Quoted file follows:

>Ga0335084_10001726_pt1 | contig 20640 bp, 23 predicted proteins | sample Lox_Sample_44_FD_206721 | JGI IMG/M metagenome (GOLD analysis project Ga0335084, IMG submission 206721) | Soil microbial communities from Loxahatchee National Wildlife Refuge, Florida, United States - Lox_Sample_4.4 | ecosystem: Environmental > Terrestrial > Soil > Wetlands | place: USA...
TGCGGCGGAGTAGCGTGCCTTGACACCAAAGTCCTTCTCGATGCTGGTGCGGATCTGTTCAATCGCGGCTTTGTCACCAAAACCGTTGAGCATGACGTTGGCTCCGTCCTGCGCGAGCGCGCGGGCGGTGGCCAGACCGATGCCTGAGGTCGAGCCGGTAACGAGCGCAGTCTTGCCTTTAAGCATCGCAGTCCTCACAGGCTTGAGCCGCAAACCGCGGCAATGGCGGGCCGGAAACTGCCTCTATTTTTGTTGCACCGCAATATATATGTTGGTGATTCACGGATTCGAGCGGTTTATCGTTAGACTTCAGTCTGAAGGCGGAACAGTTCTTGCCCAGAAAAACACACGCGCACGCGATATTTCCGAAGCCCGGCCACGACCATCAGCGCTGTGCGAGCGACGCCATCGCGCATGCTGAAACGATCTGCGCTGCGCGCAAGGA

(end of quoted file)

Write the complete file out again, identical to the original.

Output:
>Ga0335084_10001726_pt1 | contig 20640 bp, 23 predicted proteins | sample Lox_Sample_44_FD_206721 | JGI IMG/M metagenome (GOLD analysis project Ga0335084, IMG submission 206721) | Soil microbial communities from Loxahatchee National Wildlife Refuge, Florida, United States - Lox_Sample_4.4 | ecosystem: Environmental > Terrestrial > Soil > Wetlands | place: USA...
TGCGGCGGAGTAGCGTGCCTTGACACCAAAGTCCTTCTCGATGCTGGTGCGGATCTGTTCAATCGCGGCTTTGTCACCAAAACCGTTGAGCATGACGTTGGCTCCGTCCTGCGCGAGCGCGCGGGCGGTGGCCAGACCGATGCCTGAGGTCGAGCCGGTAACGAGCGCAGTCTTGCCTTTAAGCATCGCAGTCCTCACAGGCTTGAGCCGCAAACCGCGGCAATGGCGGGCCGGAAACTGCCTCTATTTTTGTTGCACCGCAATATATATGTTGGTGATTCACGGATTCGAGCGGTTTATCGTTAGACTTCAGTCTGAAGGCGGAACAGTTCTTGCCCAGAAAAACACACGCGCACGCGATATTTCCGAAGCCCGGCCACGACCATCAGCGCTGTGCGAGCGACGCCATCGCGCATGCTGAAACGATCTGCGCTGCGCGCAAGGA